Nielsen enjoys golf and celebrity charity tournaments, but claims his real hobbies are people and information. "I'm an information seeker," he says. And he enjoys making new friends when he travels: "The beauty of a place is always compelling, but the most compelling thing to me is the people themselves."

He supports many charities, among them The Hearing Institute--he says he's "hard of hearing" himself. But "the main thing for me is cancer research, and I also do an annual show for the Humane Society [in Canada]. We do about a one-hour presentation, and it's played all over the country and apparently in the States, too. Somewhere along the line we have to think about life and living things themselves. It's not just a matter of ourselves as being alive--it's a matter of all life itself. That was Schweitzer's philosophy, to revere life, and that is the truth of it."

He reads a lot, mostly non-fiction. "I'm very partial to one man in particular, Arthur Janov, who was the founder of primal therapy and has written a number of books. It deals with the new frontier, which is the consciousness, the brain." Nielsen travels with Janov's books. "I feel like I would recommend to anybody any of the books that he has written. His last book was called Imprints and the first one was Primal Scream. If I had a soapbox of any kind, that's the soapbox I would stand on."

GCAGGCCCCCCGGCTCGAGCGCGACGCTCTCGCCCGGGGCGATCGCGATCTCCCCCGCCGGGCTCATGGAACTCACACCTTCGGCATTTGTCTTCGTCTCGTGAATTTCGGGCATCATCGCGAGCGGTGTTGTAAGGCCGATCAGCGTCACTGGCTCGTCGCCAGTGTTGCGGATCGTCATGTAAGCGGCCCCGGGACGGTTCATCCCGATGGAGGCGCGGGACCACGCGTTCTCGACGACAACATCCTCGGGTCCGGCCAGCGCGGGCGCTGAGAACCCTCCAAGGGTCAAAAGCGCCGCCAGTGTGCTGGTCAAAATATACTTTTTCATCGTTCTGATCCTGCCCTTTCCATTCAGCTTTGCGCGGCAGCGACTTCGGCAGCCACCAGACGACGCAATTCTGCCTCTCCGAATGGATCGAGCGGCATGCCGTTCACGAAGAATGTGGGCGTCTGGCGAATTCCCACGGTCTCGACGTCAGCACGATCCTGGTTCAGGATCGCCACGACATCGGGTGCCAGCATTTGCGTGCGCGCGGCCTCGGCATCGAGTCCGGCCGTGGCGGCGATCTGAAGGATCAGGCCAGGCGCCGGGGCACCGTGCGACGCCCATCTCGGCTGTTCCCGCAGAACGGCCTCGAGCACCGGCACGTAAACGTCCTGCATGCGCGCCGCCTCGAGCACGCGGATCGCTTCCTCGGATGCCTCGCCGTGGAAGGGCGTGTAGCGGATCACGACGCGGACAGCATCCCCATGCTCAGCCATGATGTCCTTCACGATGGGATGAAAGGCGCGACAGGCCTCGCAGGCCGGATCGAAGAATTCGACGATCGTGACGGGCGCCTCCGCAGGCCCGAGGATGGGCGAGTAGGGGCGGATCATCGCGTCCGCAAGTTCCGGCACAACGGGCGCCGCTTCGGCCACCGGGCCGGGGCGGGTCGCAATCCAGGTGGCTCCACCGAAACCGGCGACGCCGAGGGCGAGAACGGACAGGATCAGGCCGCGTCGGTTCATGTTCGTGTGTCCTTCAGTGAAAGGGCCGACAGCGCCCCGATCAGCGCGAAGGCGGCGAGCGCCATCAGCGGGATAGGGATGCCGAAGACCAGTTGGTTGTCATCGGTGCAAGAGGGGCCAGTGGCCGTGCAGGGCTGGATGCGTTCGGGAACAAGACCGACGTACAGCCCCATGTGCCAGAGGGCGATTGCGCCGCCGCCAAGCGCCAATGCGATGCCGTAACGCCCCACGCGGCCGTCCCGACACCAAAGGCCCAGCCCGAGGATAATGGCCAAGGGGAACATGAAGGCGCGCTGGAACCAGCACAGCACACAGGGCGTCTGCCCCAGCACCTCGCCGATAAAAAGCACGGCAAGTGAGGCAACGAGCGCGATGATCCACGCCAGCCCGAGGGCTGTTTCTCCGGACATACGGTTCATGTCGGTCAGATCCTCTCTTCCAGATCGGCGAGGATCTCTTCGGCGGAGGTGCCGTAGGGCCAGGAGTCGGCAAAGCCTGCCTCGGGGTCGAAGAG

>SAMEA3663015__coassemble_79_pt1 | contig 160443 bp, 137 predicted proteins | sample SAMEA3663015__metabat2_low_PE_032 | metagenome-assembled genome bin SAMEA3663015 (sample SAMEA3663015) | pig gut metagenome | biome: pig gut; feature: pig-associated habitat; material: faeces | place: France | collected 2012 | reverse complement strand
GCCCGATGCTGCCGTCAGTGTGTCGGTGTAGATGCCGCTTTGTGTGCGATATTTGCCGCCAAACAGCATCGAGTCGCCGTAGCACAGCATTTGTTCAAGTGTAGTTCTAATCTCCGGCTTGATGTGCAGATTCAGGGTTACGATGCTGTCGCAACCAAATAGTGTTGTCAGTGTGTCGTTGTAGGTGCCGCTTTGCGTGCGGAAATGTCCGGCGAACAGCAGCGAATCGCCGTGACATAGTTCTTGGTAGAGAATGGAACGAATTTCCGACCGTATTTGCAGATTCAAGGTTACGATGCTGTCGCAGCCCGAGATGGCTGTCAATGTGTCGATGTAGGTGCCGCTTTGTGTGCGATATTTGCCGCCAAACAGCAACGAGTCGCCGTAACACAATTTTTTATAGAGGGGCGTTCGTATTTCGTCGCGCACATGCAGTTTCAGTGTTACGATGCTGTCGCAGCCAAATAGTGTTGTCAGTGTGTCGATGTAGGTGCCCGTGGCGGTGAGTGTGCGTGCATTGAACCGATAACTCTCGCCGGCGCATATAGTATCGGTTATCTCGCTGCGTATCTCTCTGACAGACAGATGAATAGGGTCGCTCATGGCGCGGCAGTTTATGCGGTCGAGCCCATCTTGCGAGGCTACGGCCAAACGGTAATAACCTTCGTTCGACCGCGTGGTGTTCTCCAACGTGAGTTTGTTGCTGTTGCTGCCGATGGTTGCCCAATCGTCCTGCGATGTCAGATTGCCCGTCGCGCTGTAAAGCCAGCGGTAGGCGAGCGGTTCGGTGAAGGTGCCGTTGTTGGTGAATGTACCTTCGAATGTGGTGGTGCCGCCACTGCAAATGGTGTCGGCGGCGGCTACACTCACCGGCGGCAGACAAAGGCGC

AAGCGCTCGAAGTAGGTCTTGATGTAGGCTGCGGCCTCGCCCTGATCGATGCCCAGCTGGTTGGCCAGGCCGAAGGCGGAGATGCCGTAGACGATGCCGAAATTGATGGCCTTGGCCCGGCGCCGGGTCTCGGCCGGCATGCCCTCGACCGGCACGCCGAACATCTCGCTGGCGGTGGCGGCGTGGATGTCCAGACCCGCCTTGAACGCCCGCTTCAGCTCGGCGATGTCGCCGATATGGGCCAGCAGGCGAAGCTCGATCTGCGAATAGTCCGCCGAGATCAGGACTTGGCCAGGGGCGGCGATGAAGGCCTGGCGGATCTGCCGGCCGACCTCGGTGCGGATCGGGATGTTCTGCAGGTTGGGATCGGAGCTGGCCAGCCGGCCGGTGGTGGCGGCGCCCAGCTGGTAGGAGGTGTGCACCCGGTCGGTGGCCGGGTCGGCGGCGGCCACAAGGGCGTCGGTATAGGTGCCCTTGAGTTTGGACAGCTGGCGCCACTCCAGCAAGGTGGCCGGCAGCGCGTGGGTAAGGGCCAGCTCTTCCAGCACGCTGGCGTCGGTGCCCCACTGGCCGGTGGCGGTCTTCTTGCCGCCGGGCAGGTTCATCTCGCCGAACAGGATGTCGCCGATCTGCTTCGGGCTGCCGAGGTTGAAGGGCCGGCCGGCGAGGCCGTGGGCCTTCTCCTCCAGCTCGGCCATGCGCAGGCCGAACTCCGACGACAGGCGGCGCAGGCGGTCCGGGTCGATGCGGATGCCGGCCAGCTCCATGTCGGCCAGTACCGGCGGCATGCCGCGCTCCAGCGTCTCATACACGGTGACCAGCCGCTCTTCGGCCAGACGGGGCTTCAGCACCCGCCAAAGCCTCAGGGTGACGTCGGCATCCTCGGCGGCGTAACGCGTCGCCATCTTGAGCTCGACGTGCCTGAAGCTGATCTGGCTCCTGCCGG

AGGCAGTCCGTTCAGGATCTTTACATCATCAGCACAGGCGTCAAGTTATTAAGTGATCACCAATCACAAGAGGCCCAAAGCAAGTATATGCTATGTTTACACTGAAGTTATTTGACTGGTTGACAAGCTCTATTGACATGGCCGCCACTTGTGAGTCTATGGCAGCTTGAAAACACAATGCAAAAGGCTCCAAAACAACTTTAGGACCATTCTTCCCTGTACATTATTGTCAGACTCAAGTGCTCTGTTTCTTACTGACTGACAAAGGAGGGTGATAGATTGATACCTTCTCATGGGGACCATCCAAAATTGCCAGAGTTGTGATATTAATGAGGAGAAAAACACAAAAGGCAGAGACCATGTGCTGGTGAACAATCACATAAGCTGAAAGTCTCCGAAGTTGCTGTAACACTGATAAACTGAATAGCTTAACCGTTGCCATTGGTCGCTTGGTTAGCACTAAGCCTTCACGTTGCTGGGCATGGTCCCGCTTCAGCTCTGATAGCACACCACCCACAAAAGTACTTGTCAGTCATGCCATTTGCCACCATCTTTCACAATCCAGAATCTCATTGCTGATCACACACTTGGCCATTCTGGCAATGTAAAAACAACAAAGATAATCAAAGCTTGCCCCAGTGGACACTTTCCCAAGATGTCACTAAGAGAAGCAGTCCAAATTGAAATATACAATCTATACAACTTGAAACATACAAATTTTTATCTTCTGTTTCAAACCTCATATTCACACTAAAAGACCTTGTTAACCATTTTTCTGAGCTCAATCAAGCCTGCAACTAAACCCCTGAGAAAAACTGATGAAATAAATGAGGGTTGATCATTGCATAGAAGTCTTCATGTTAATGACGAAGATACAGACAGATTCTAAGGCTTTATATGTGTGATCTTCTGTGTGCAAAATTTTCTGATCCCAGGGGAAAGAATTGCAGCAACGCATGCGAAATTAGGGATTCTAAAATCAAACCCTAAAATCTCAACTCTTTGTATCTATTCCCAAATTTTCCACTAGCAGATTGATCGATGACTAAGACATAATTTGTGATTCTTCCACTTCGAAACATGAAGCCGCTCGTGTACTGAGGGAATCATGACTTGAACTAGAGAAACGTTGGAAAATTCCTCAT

He seems surprised for a moment to have grown so serious. "In my profession we do have a tendency to take ourselves awfully seriously," he says. "The biggest break I ever had in my life was the day I woke up and found out I had stopped taking myself seriously. It's amazing, the moment you do that, how you stop blaming anybody else for things that have happened to you," he chuckles.

"Doing the insane comedy has been so wonderful for me as a person because it ended up making me freer as a human being, freer in my life. I have a license now to be a nut; before I was nuts but I had to do it with trepidation because I didn't have that appearance--I looked like I should be a banker, a doctor or a professional man. I looked like I had a background, like I had all of those things that were never a part of me, so people automatically had expectations from me just because of the way I appear.

"But now they don't point at me with a form of disgust and say, 'Look at that idiot over there, look at how he looks, how he's dressed and how he is behaving, what a fool.' Now they look over and say, 'Hey, look, there's Frank Drebin!'

"I would never have thought to tell anybody that I could do comedy because I wasn't sure I could," he admits. "I'd never looked upon myself as a comedian. Now I've finally come to the conclusion I am," he laughs.